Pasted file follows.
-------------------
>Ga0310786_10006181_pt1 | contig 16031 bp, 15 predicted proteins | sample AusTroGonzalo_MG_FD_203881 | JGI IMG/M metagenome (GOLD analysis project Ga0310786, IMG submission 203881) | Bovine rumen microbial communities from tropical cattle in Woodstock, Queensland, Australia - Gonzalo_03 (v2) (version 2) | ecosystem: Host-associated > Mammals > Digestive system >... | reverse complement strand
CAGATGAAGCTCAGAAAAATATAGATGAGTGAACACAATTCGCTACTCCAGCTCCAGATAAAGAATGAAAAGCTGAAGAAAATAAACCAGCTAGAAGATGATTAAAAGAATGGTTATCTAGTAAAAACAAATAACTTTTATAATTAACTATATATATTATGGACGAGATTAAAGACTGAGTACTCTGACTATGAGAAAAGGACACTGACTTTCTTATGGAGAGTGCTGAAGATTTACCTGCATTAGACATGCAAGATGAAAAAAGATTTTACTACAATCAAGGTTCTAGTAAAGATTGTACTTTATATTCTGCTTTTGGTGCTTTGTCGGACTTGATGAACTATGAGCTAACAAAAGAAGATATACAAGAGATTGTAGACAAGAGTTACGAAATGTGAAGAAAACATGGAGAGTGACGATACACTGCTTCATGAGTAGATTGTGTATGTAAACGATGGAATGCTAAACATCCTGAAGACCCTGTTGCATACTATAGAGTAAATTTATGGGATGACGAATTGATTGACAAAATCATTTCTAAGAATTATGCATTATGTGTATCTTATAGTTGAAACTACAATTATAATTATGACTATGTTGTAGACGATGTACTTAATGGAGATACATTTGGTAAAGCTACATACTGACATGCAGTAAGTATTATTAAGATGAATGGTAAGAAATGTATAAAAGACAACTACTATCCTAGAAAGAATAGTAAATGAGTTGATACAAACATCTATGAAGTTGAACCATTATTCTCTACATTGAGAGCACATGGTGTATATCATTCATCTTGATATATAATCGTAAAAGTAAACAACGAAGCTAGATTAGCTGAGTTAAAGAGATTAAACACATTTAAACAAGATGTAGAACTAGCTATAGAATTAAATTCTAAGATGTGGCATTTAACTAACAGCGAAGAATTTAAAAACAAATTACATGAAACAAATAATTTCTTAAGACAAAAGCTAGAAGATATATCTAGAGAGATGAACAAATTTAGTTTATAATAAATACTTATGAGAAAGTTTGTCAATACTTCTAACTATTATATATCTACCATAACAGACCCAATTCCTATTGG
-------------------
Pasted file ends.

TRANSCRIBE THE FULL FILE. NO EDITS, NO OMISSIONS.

>Ga0310786_10006181_pt1 | contig 16031 bp, 15 predicted proteins | sample AusTroGonzalo_MG_FD_203881 | JGI IMG/M metagenome (GOLD analysis project Ga0310786, IMG submission 203881) | Bovine rumen microbial communities from tropical cattle in Woodstock, Queensland, Australia - Gonzalo_03 (v2) (version 2) | ecosystem: Host-associated > Mammals > Digestive system >... | reverse complement strand
CAGATGAAGCTCAGAAAAATATAGATGAGTGAACACAATTCGCTACTCCAGCTCCAGATAAAGAATGAAAAGCTGAAGAAAATAAACCAGCTAGAAGATGATTAAAAGAATGGTTATCTAGTAAAAACAAATAACTTTTATAATTAACTATATATATTATGGACGAGATTAAAGACTGAGTACTCTGACTATGAGAAAAGGACACTGACTTTCTTATGGAGAGTGCTGAAGATTTACCTGCATTAGACATGCAAGATGAAAAAAGATTTTACTACAATCAAGGTTCTAGTAAAGATTGTACTTTATATTCTGCTTTTGGTGCTTTGTCGGACTTGATGAACTATGAGCTAACAAAAGAAGATATACAAGAGATTGTAGACAAGAGTTACGAAATGTGAAGAAAACATGGAGAGTGACGATACACTGCTTCATGAGTAGATTGTGTATGTAAACGATGGAATGCTAAACATCCTGAAGACCCTGTTGCATACTATAGAGTAAATTTATGGGATGACGAATTGATTGACAAAATCATTTCTAAGAATTATGCATTATGTGTATCTTATAGTTGAAACTACAATTATAATTATGACTATGTTGTAGACGATGTACTTAATGGAGATACATTTGGTAAAGCTACATACTGACATGCAGTAAGTATTATTAAGATGAATGGTAAGAAATGTATAAAAGACAACTACTATCCTAGAAAGAATAGTAAATGAGTTGATACAAACATCTATGAAGTTGAACCATTATTCTCTACATTGAGAGCACATGGTGTATATCATTCATCTTGATATATAATCGTAAAAGTAAACAACGAAGCTAGATTAGCTGAGTTAAAGAGATTAAACACATTTAAACAAGATGTAGAACTAGCTATAGAATTAAATTCTAAGATGTGGCATTTAACTAACAGCGAAGAATTTAAAAACAAATTACATGAAACAAATAATTTCTTAAGACAAAAGCTAGAAGATATATCTAGAGAGATGAACAAATTTAGTTTATAATAAATACTTATGAGAAAGTTTGTCAATACTTCTAACTATTATATATCTACCATAACAGACCCAATTCCTATTGG